Queensland’s 2019-20 budget was all about ‘staying the course’. That course means jobs.
This has seen the usual spending targetting regional economic growth through the captial works program and investment in fronline services. In fact, just over $1 in every $2 of expenditure is going to health and education.
Deloitte Access Economics Queensland leader Dr Pradeep Philip said a challenging global economy and a slowing Australian economy has left little economic room to move for the Queensland Government. The budget took a $3.8 billion hit to its bottom line from what could have been a toxic fiscal mix of falling GST, natural disasters and lower stamp duty.
“But the mix wasn’t lethal and the fact that the Government has delivered surpluses across the forward estimates is no mean feat,” Dr Philip said.
He said despite ‘staying the course’ there were a few innovative surprises.
“The $885 million payroll tax reform package aimed at incentivising small and medium businesses to expand and create jobs is a significant boost. It’s an unexpected pro-business move and will be well received even though larger businesses will end up paying a bit more.”
“Also the regional payroll tax discount – a 1% discount on payroll tax for businesses where 85 per cent of their staff are outside South East Queensland – is a clever move.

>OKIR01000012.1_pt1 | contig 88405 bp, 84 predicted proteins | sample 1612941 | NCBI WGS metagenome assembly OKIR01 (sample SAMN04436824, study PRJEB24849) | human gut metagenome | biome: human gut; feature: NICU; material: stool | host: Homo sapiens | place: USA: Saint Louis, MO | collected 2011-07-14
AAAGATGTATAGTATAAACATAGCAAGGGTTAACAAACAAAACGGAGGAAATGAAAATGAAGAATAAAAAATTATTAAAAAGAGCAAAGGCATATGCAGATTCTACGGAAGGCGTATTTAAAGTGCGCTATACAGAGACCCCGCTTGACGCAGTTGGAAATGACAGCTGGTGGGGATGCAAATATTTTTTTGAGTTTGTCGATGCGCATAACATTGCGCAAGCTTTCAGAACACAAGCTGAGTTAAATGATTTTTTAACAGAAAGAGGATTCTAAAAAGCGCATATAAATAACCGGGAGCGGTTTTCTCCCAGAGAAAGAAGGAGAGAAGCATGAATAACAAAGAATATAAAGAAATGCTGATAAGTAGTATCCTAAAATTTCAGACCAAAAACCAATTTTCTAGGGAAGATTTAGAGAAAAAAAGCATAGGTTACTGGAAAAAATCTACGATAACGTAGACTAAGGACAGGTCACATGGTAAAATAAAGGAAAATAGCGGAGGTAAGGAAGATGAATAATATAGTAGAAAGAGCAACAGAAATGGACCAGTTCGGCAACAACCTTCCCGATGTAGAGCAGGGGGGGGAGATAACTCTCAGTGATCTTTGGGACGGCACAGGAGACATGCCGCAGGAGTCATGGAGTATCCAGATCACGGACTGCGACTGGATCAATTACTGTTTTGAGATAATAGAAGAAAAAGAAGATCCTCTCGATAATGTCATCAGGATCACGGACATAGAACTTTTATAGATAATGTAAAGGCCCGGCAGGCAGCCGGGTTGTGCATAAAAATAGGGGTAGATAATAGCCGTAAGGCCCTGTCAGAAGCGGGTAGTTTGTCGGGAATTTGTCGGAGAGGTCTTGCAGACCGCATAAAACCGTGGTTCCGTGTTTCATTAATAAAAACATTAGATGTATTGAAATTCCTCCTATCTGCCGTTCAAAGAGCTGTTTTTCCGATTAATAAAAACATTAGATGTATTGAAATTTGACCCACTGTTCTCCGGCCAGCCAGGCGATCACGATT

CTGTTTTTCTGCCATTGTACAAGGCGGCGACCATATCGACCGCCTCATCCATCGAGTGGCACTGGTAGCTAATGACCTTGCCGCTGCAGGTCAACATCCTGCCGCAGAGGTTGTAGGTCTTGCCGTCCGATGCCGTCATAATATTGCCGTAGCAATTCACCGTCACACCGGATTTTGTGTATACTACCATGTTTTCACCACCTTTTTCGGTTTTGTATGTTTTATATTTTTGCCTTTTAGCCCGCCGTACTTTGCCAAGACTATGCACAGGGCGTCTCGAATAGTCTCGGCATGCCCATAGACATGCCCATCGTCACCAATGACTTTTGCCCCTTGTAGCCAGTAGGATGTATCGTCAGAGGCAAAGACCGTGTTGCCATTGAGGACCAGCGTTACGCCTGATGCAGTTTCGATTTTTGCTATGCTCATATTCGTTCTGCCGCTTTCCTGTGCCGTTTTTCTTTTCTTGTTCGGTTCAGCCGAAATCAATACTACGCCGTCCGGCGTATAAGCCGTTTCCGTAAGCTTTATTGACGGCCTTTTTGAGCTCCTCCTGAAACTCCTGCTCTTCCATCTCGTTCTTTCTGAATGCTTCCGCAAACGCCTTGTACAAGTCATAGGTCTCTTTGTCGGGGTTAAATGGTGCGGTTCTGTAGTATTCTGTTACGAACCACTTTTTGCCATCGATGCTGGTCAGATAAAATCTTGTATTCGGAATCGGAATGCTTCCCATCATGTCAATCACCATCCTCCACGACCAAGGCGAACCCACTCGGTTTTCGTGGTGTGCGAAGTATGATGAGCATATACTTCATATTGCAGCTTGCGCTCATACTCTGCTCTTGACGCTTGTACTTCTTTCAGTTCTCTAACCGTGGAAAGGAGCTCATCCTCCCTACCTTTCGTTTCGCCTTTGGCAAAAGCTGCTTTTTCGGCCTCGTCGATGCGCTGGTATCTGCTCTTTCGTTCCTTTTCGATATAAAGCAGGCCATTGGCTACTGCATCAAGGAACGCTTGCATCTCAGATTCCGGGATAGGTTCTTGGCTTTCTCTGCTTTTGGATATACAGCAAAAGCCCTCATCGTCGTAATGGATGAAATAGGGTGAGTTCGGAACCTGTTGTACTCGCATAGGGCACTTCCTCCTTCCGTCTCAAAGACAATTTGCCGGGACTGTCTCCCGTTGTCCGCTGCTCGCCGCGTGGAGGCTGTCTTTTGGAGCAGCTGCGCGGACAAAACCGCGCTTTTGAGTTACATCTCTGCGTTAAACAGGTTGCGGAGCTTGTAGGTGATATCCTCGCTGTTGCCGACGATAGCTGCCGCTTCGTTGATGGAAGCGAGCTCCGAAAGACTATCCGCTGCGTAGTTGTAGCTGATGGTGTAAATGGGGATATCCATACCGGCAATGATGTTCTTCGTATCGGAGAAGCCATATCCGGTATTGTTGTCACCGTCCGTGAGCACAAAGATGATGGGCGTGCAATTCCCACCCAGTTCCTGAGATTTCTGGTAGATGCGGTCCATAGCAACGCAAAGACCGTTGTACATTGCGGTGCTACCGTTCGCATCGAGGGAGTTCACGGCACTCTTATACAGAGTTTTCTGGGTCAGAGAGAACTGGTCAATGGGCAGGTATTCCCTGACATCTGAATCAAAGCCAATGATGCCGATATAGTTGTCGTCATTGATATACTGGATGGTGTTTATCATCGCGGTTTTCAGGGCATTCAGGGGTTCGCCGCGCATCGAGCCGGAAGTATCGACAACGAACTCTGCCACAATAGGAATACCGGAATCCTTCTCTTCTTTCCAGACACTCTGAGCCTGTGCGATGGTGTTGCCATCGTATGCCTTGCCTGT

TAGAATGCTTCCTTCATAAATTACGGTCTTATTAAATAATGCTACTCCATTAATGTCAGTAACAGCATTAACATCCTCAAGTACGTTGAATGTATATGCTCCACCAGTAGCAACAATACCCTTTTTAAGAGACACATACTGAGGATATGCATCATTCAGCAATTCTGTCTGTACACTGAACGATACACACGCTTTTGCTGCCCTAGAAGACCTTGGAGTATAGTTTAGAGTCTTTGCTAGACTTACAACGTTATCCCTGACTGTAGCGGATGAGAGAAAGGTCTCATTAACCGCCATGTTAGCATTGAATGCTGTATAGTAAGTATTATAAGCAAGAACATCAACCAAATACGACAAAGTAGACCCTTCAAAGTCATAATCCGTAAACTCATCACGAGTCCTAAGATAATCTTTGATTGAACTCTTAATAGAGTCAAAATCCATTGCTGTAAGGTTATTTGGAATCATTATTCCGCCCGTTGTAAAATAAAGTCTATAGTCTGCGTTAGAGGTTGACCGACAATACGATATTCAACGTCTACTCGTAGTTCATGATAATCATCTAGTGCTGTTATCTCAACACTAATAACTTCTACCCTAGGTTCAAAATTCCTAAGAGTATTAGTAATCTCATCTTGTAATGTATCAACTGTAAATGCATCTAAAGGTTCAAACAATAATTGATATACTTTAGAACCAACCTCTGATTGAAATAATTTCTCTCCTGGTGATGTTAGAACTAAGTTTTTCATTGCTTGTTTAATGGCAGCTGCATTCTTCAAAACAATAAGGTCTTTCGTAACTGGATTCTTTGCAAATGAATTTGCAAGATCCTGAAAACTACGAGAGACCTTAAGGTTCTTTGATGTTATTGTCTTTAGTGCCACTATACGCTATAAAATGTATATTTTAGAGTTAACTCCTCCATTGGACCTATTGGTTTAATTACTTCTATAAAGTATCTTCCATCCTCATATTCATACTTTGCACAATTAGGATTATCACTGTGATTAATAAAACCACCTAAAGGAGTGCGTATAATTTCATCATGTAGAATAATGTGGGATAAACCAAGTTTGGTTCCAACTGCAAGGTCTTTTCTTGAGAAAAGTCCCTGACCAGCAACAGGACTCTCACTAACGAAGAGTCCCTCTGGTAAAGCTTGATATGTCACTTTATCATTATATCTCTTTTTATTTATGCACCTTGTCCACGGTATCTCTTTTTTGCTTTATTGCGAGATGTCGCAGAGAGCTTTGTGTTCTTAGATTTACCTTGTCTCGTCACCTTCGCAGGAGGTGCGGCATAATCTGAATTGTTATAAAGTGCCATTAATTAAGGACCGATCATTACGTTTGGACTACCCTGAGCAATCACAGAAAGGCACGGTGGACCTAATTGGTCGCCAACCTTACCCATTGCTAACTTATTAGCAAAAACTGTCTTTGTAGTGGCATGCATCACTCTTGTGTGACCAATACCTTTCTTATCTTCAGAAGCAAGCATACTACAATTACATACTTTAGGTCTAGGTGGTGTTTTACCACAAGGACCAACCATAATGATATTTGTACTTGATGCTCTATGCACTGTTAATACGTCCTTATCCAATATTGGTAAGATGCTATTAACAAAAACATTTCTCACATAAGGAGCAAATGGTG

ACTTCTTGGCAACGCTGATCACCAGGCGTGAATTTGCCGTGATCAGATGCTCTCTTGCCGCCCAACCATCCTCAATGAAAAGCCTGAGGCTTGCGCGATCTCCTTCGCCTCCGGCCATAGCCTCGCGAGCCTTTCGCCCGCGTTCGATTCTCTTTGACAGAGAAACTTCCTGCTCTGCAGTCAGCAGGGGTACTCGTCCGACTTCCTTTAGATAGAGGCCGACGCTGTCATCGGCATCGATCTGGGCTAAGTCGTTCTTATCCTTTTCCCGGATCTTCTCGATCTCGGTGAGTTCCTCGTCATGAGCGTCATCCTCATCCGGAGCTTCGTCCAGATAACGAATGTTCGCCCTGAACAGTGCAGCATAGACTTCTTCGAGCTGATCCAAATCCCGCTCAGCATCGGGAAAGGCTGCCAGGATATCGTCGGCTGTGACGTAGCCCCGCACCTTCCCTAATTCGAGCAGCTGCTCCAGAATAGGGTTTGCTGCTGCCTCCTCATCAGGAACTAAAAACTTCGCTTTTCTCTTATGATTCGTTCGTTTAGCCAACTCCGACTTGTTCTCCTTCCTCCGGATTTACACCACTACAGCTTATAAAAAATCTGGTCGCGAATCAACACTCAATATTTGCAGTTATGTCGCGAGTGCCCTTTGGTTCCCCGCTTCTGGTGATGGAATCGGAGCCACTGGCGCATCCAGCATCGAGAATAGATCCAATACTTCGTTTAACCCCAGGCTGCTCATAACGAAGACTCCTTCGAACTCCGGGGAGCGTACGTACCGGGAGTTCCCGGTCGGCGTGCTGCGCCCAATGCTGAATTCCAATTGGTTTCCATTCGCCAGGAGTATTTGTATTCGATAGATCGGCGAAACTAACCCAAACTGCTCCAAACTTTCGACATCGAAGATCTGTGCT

Dr Philip said while ‘staying the course’ is a safe strategy for managing an economy in the short term; the reality is that change is something Queensland can count on. Queensland’s changing production mix, in part technological advancements and in part the benefits of agglomeration economies in Australian cities, has been a key contributor and will inevitably continue to change the economy.
“Industries such as agriculture, mining, manufacturing and retail trade, have seen significant increases in automation in production and distribution – leading to change where the pace and scale can be hard to keep up with. Also there is no question that Government economic strategy must meet the challenge of climate change head on – especially for an economy such as Queensland’s.”
He said the private sector is already adapting to the disruptions of technological change and climate change; Government policy has to do more to accelerate this adoption by business, our communities and Queenslanders.
“Like all budgets there is a sting in the tail. With increases in some taxes such as payroll tax for large business, land tax for foreigners, companies and trusts, and royalties on petroleum. Government borrowings have also increased to pay for increased infrastructure, but it is good to see servicing costs remain within manageable limits.”